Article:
“ ‘A Flier Looks At the World’ will be the subject of the illustrated lecture to be given by Instructor Rudolph Horstman tomorrow at 11 p.m. in the college auditorium. Second in a series of five scheduled talks by RC faculty members, the current one is based on an unusually rich and varied experience in the field of aviation. Prior to teaching at Riverside, Mathematics Instructor Horstman had been for many years a flier-navigator and expert consultant to various European airlines. During the war he served with Pan-American Air Ferries on Caribbean-South American hop to African air bases, a duty terminated when the Air Force took over the ferrying service. Following this, Horstman flew as captain on the Australian Western Pacific run for Consolidated Aircraft. For a number of years the much-traveled Horstman was employed by Douglas Aircraft in delivering airplanes to all parts of e world, an occupation which furnished him with many of the pictures which will be shown in his talk tomorrow. He has also acted as technical advisor to Swiss and Italian airlines while they were forming their overseas routes; during these periods the Horstman family accompanied him to Europe and made their residence there. Currently, he is under contract to Swiss airlines spend the next few summers in Switzerland helping select and train personnel for the huge jet transports with which the airlines hope to be spanning the Atlantic by 1960. Once again, the general public invited to attend the lectures. There is no admission charge. The next date in the series of lectures will be Feb. 15 when a symposium of faculty members will discuss the question ‘Are There Too Many of Us?’ The question, it is pointed out, is a general one.”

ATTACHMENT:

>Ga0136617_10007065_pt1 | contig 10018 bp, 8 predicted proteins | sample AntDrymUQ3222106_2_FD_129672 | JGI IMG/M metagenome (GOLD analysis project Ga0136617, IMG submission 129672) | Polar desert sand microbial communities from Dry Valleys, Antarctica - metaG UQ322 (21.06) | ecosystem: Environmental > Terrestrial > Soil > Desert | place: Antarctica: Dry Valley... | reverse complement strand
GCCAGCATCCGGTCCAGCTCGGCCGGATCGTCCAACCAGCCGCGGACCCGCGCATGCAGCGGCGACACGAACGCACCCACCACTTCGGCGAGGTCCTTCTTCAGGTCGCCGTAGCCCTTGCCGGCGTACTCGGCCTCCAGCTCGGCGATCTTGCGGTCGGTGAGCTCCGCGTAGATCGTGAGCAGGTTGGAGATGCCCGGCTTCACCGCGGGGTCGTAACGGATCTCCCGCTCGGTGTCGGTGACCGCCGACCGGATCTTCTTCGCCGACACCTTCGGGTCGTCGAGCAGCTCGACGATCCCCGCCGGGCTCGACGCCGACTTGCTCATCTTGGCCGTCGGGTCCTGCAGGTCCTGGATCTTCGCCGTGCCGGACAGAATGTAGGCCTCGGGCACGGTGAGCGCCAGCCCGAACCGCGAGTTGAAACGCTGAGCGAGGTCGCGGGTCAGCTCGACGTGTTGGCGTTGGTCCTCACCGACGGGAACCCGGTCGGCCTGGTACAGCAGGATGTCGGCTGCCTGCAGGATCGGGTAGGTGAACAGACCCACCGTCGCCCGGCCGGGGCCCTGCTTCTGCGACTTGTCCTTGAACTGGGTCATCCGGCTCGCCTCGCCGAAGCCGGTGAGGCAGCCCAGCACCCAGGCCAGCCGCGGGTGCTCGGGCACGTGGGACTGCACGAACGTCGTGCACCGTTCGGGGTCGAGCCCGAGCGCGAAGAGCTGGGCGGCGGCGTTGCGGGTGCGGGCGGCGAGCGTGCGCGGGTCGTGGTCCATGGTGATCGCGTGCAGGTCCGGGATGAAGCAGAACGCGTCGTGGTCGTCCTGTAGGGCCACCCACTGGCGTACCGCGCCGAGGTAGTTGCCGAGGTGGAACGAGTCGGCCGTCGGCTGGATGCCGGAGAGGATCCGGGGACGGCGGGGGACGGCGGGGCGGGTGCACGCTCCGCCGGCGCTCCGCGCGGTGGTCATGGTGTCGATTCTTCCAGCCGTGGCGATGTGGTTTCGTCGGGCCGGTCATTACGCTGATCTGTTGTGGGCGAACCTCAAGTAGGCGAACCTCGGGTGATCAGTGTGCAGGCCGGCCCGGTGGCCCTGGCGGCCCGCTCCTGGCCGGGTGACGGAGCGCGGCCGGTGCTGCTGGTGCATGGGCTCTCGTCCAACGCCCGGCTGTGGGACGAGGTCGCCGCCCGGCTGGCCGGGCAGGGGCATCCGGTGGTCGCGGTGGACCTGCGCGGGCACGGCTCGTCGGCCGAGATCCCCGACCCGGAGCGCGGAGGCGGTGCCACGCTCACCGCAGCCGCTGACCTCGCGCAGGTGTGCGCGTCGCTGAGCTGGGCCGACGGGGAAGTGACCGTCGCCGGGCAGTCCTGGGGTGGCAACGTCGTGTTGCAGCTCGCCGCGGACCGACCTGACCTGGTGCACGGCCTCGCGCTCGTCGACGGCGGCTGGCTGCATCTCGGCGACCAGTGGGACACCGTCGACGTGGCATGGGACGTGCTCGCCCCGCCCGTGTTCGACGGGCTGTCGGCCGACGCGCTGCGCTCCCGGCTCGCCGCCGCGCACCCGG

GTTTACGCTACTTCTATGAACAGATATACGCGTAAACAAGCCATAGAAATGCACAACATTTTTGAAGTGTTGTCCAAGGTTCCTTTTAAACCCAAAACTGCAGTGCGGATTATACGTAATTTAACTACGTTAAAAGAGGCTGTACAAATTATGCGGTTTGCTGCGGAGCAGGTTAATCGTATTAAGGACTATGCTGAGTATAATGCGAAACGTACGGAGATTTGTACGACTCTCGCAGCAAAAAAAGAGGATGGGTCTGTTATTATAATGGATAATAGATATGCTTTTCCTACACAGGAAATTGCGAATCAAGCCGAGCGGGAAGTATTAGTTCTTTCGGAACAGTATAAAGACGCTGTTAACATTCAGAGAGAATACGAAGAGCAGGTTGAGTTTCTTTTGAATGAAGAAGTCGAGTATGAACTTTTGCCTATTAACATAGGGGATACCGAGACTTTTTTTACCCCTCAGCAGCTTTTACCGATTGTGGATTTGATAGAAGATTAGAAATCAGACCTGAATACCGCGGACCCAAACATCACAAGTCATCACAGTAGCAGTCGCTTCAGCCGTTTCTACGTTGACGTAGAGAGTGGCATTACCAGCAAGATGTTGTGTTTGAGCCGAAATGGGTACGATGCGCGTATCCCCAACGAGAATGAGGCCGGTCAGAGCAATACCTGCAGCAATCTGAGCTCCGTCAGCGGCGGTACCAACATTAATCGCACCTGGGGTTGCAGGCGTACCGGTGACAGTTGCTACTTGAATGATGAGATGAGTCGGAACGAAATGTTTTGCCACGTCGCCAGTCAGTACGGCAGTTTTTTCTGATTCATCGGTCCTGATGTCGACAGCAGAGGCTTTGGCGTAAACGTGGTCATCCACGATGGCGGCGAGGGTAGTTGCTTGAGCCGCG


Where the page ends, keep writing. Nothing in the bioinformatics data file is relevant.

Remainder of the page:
Next week, accounts of the third, fourth and fifth Faculty Lectures that were presented in 1957.
There are 42 weeks until RCC’s 100th Anniversary on March 13, 2016.
The Riverside City College Instructional Media Center is bringing you this five year countdown to RCC’s 100th Anniversary. Our intention is to give everyone a weekly glance at the many people and events that have been a part of the thanks go to the RCC Digital Library Archives and the District’s Office of Strategic Communications and Relations for allowing us to use their photo and newspaper collections. Thanks as well to all of the RCC students and Faculty Advisors that were a part of the yearbook and newspaper staffs. Thanks also to Tom Johnson and Gilbert Jimenez who wrote “the book” about RCC’s history. “Riverside City College 1916-1981- A 65 Year History” is available in the RCC Digital Library.
For copyright purposes, all images originating from Riverside City College publications and the District’s Office of Strategic Communications and Relations are the property of the Riverside Community College District.
Countdown to 100 Years: Archives